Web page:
The Institute for Supply Management-Chicago said on Thursday that its business barometer jumped to 61.1 after slowing abruptly to 56.6 in May. The gain defied economists' expectations for a drop to 54...

But optimism was tempered somewhat by a separate report from the Labor Department showing initial claims for state unemployment benefits slipped just 1,000 to 428,000 last week. Economists had expected claims to drop to 420,000...

The brightening manufacturing picture was enhanced by a Kansas City Fed survey that showed factory production in its region rebounded strongly this month after slumping in May.

There were also signs on Thursday that US home prices are rebounding.

Home prices rose for the second month in a row in May but fell compared to a year earlier, data analysis company CoreLogic said on Thursday.

CoreLogic's home price index rose 0.8 percent in May from the month before, though prices were still down 7.4 percent from a year ago. Excluding distressed sales, prices declined just 0.4 percent year-over-year.

In the UK though, house prices stagnated in June.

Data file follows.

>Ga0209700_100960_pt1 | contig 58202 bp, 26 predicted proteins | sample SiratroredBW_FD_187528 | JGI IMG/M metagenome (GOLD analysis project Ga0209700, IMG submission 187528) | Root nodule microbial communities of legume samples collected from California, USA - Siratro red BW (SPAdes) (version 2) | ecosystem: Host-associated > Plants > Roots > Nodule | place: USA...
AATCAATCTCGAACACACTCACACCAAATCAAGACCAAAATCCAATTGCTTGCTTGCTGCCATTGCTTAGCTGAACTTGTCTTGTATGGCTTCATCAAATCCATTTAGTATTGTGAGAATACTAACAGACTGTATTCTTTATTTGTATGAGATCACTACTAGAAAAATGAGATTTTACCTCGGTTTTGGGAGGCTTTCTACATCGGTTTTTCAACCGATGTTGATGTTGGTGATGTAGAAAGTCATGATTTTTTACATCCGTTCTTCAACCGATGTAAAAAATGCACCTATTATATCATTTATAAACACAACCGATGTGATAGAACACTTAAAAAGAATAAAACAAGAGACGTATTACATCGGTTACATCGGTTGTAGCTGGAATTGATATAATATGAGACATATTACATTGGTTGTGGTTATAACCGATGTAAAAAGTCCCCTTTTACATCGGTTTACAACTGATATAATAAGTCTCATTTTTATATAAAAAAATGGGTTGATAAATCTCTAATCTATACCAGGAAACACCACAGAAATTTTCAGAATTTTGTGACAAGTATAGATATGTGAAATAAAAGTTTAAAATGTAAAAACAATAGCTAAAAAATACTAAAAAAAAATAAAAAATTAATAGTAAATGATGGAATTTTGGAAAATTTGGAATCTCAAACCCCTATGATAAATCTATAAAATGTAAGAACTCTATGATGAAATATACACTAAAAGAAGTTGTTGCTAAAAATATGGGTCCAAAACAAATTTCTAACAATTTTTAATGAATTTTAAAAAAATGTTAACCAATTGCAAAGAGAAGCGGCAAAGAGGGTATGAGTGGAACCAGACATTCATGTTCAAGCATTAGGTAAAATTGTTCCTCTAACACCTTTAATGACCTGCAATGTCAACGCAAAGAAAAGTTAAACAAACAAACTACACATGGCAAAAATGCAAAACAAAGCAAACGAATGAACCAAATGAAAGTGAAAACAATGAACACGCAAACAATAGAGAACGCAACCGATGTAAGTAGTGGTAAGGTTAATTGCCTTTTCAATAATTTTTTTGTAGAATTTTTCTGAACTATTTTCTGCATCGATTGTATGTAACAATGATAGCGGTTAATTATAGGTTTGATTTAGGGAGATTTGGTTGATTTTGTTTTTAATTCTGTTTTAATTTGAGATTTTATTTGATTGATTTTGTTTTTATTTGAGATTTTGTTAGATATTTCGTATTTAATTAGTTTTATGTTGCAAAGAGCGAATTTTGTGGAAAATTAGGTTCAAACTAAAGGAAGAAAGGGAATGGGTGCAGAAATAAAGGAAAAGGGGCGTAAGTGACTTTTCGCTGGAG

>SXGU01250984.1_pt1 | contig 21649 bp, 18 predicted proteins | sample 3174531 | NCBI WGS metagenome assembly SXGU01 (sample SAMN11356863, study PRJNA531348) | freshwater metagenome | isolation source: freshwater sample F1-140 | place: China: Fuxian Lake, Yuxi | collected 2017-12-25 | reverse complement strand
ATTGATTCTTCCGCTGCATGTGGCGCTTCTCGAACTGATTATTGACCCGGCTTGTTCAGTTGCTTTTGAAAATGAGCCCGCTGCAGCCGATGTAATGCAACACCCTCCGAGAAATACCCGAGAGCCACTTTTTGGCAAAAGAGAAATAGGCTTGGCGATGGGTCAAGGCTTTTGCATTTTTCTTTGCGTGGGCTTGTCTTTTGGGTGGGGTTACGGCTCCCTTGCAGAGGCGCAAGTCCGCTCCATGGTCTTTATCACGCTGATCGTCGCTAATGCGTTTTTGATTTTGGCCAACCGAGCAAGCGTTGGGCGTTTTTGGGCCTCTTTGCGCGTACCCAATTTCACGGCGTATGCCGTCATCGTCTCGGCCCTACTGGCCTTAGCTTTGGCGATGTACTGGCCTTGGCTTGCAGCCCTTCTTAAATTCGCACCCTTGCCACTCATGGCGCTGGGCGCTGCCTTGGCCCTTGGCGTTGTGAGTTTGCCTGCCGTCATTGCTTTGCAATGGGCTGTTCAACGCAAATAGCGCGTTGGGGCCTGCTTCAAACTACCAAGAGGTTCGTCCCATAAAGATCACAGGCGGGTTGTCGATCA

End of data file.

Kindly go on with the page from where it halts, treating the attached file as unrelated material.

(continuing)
House prices in England and Wales held steady in June, and this trend of broadly static prices is likely to continue for the rest of the year, mortgage lender Nationwide said on Thursday.

Nationwide's June house price index showed no change on the month, compared to a 0.3 percent rise in May, and was 1.1 percent lower on the year.

However, consumer prices in the euro area continued to rise.

The European Union's statistics office said consumer prices in the 17 countries using the euro were 2.7 percent higher in June than a year earlier, the same as in May. Economists polled by Reuters had forecast a figure of 2.8 percent...

Euro zone money supply growth accelerated in May, while growth of loans to the private sector in the euro zone rose.

Unemployment in Germany -- Europe's largest economy -- fell less than expected and German retail sales dropped at their fastest rate in four years in May, though economists said an E.coli outbreak that led to a fall in food sales was a major factor.